(Gluten-Free Family Life) Interview with 10 year-old Celiac
Elizabeth Carroll's daughter, age 4
February 28, 2013
What a wonderful idea Elizabeth Barbone had when she suggested I interview my own daughter, who is ten, for her perspective on the gluten-free diet and celiac disease. I have written about our family and our gluten-free diets, but there is nothing like a child's own words.
My daughter was diagnosed with celiac disease at age three, so she does not remember much about her gluten-eating days. Here are her responses to my questions:
What is your favorite food?
Pizza, all types (of course gluten-free).
What is your favorite place to go out to eat?
Traverso's (a local family-run restaurant with a fabulous gluten-free menu, previously mentioned in a column here).
Why is this your favorite?
Because of the variety of gluten-free items to order.
What is the best thing we make at home?
I meant, what is the best meal we make at home?
Boxed macaroni and cheese and hot dogs. (Note from Interviewer/Mom: This does not say much for her mother's cooking, does it?!)
Describe one of the most difficult situations you have faced involving food and the gluten-free diet:
The first one was when I was still three and the teacher accidently gave me a gluten-containing snack at preschool (and then remembered and had me spit it out).
(Interviewer / Mom note: Gluten-free snack was sent and was not given).
The second was recently when my sport team went out to a restaurant to celebrate the end of the season. My mom set up the party and ordered gluten-containing pizzas for all and gluten-free for me and my Dad. She ordered vanilla ice cream for dessert for all the kids. At the restaurant, one of the Moms decided to order several cookie cakes for the tables and all the kids ate those and not the ice cream. I felt badly that I couldn't eat them.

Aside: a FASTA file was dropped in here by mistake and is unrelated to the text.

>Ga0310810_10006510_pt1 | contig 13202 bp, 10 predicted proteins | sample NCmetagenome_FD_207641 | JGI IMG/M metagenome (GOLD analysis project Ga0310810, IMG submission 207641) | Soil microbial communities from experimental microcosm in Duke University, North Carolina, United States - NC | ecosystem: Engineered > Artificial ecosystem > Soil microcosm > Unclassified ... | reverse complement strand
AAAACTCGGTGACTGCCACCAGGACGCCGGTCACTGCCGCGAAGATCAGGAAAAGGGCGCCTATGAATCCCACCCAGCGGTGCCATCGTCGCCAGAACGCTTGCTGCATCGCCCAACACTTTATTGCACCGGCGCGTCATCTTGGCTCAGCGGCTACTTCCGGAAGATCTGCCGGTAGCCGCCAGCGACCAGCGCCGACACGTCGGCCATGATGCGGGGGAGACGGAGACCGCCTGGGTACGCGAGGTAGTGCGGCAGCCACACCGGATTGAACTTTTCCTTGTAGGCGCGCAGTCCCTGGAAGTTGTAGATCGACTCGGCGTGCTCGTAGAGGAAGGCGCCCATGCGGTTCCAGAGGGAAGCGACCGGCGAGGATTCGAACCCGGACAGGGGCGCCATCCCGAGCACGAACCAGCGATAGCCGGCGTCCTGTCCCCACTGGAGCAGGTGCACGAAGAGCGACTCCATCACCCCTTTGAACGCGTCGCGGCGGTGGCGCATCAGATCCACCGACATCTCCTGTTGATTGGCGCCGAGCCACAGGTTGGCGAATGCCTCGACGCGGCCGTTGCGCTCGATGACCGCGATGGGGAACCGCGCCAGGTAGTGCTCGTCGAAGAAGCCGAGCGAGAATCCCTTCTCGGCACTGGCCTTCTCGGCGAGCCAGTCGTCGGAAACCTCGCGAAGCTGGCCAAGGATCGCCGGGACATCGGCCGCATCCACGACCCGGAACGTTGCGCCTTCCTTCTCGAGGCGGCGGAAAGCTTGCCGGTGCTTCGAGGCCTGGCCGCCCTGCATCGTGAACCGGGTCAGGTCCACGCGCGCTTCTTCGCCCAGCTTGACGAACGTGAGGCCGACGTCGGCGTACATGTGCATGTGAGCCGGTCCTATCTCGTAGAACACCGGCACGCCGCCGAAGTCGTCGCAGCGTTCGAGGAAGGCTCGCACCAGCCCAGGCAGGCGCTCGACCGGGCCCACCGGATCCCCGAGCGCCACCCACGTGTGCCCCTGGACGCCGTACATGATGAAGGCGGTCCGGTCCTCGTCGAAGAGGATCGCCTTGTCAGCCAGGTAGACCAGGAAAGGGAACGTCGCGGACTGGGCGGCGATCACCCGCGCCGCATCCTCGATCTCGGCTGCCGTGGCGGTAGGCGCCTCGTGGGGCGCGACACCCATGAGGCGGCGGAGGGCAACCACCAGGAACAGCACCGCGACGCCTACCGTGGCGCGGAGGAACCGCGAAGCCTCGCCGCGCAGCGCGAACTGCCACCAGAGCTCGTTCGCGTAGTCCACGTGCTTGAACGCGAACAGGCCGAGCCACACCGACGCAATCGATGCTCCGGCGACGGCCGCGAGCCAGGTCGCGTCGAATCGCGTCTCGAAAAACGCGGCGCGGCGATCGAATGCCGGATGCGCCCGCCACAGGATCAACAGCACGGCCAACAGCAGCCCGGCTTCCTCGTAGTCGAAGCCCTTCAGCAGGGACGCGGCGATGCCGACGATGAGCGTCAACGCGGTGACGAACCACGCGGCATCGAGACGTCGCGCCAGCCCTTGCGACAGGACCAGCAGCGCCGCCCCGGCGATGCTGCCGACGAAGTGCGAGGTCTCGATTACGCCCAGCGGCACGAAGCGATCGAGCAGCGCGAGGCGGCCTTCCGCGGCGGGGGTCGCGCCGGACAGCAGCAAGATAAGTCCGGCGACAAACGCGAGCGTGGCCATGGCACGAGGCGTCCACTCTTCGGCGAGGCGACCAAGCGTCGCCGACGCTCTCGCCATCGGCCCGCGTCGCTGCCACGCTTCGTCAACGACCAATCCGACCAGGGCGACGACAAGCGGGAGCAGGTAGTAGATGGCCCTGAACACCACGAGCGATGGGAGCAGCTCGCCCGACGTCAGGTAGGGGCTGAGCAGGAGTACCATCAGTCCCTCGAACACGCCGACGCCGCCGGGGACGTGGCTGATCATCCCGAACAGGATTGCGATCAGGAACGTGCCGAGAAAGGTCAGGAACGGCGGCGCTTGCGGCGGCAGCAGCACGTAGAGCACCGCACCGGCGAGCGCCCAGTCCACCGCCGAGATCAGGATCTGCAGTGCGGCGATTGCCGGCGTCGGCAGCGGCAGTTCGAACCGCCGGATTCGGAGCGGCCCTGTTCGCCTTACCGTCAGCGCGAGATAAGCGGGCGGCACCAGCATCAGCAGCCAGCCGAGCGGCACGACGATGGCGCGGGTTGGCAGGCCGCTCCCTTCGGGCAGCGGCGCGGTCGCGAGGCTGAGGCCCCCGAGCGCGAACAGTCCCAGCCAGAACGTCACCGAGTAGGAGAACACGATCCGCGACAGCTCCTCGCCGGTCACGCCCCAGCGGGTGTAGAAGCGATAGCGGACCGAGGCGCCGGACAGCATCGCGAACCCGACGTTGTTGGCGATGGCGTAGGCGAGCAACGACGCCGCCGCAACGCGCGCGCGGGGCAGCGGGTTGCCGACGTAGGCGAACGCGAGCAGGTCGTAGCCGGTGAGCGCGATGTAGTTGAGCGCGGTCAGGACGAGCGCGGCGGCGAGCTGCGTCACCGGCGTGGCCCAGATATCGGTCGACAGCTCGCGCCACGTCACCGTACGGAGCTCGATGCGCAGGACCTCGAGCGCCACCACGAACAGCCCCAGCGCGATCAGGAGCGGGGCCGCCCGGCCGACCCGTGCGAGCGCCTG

Describe one of the best situations you have been in regarding foods and eating with friends:
I went to a birthday party at my friend's house and her Mom made gluten-free cupcakes for everyone at the party, so I didn't have to eat a different one.
What advice do you have to offer to other kids on the gluten-free diet?
It gets easier as you get older.
What worries do you have about celiac disease and the gluten-free diet?
I worry that when I am older and out of college, that I won't be able to afford the higher cost of many gluten-free foods.
What are your hopes for the future, regarding celiac disease?
I hope they find a cure.
Note from Elizabeth Carroll:
I will let my sweet daughter's words speak for themself. I will just add, regarding her last comment, that the University of Chicago Celiac Disease Center has added the motto “From Care to Cure” and set the goal to cure celiac disease by 2026.
Let us all, if we are able, support this center, and other research centers, in their efforts to understand and cure this condition. While we can make the gluten-free diet very delicious, there would be nothing better than a cure, as many endure debilitating side effects and other related conditions stemming from celiac disease.
About the Author:
Elizabeth Carroll is a wife and mother of three living in the suburbs of Chicago. She has been preparing gluten-free foods for her family, two of whom are eat exclusively gluten-free, since 2004. Before staying home with her children, she worked in human resources consulting.
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